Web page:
Wings at the Window

female house finch
female house finch


I don’t know what it was, but all day yesterday my window feeder was like a Wendy’s drive-through at lunch time. In particular, a pair of house finches may as well have built their nest there. Every so often a pair of cardinals would come in for a bite, momentarily scaring the finches away. Once they even shared the feeder.  In the past I’ve seen the male cardinal stay for long stretches, picking up seed, skillfully cracking the shell and reaping the reward of the heart of it. The feeder is positioned in such a way that I’m actually able to stand within inches and watch this process. It is fascinating. Yesterday, however; both male and female cardinal were shy and apprehensive about coming to the feeder. I did have the shades up higher than usual, so perhaps they sensed my presence more.  


male house finch
male house finch


I was able to snap pictures of all the visitors, with the exception of a tufted titmouse who comes and goes quicker than a dragonfly. He did however; end up in my garage late this afternoon, and we had quite a time helping him out, but more about that tomorrow.  

male and female house finches on window feeder
male and female house finches



Two events at the feeder were so sweet, and I was disappointed that they happened too quickly to capture. At one point when the house finch pair were feeding, the male flew off. Upon returning about 30 seconds later, she stopped eating, he picked up some seed and fed her as if to say, “Hi, I’m back.” They then both returned to the business of eating.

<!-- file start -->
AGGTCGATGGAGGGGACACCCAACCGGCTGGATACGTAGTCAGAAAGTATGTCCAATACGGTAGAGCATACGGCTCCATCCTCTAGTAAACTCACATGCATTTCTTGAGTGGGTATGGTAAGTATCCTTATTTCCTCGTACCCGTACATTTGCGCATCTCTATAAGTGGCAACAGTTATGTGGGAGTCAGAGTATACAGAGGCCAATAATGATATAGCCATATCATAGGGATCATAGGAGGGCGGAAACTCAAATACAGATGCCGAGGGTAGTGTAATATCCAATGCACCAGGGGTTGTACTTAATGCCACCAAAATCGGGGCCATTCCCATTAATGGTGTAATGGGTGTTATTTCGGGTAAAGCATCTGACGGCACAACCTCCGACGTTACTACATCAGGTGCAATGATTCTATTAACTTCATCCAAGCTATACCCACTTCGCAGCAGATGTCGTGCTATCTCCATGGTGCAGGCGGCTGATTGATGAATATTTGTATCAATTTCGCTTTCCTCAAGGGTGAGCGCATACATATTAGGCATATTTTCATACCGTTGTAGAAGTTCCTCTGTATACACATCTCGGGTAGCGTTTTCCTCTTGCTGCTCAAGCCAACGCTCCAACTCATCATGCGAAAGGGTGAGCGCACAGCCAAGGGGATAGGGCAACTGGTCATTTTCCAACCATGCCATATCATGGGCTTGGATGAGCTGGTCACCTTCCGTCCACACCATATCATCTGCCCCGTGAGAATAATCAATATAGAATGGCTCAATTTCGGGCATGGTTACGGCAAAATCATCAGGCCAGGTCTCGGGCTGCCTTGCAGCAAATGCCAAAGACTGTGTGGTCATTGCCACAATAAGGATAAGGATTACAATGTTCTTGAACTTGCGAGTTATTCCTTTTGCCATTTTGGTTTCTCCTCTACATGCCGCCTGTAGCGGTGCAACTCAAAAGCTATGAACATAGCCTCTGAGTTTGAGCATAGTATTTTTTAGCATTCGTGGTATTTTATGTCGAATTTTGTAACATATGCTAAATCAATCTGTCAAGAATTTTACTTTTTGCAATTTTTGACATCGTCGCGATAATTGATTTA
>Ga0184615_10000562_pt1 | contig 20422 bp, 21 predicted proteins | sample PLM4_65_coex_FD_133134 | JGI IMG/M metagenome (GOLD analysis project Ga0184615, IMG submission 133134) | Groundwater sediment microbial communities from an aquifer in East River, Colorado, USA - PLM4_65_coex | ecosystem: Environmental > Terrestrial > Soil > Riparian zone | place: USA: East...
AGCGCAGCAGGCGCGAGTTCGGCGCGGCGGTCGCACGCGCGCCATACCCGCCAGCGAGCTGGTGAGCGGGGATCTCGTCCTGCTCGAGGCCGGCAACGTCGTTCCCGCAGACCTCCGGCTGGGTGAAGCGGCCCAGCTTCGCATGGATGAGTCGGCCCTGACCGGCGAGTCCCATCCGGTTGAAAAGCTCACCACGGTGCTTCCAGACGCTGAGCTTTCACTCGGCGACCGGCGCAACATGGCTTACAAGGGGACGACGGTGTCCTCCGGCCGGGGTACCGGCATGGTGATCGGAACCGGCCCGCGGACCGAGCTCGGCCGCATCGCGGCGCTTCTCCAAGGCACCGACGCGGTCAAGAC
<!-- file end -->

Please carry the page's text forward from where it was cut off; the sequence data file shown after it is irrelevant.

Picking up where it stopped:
female cardinal on window feeder
female cardinal on window feeder


The same thing happened with the cardinal pair, only it was atop a deck chair. They love to perch there as they plan their ascent to the feeder. She landed there first, he flew up to her with a seed and gently put it in her mouth. I know with cardinals this is a courting activity, but not sure with finches. I just have to believe it’s a gesture of affection as well.  

male cardinal
male cardinal

Suet Snackers

Female Redbellied Woodpecker
Female Redbellied Woodpecker
Bluejay on a branch considering a snack from the suet cage
Bluejay near suet cage
Bluejay on branch near suet cage
Bluejay on a Branch
Female Harry Woodpecker on suet cage
Female Harry Woodpecker

Note: You can double-click on the images to zoom in and get a better view.

Walking outside to tend to the feeders and birdbath this morning, I was greeted by a flock of about eight bluejays. I’ve only ever seen them in pairs.

Moments after filling the suet feeder this morning, I was rewarded by several visitors. After neglecting the feeders for two days, I guess they were anxious to eat. A female red-bellied woodpecker was the first to investigate. She doesn’t look red-bellied, but the male red-bellied woodpecker has a wash of red on his belly. He also has a prominent red stripe beginning at the top of his beak, continuing around the top and sides of his head, down the back of it, and stopping at the bottom of his neck (the technical term is median crown stripe.) The red marking on her head is less vibrant and just covers the back of her head. Look closely and you can see a bit of suet on her beak.

Shortly after, one of the bluebird flock members ventured for a bite. In the first photo, he’s thinking about it, the next, he goes in for a taste. Female and male bluejays are indistinguishable.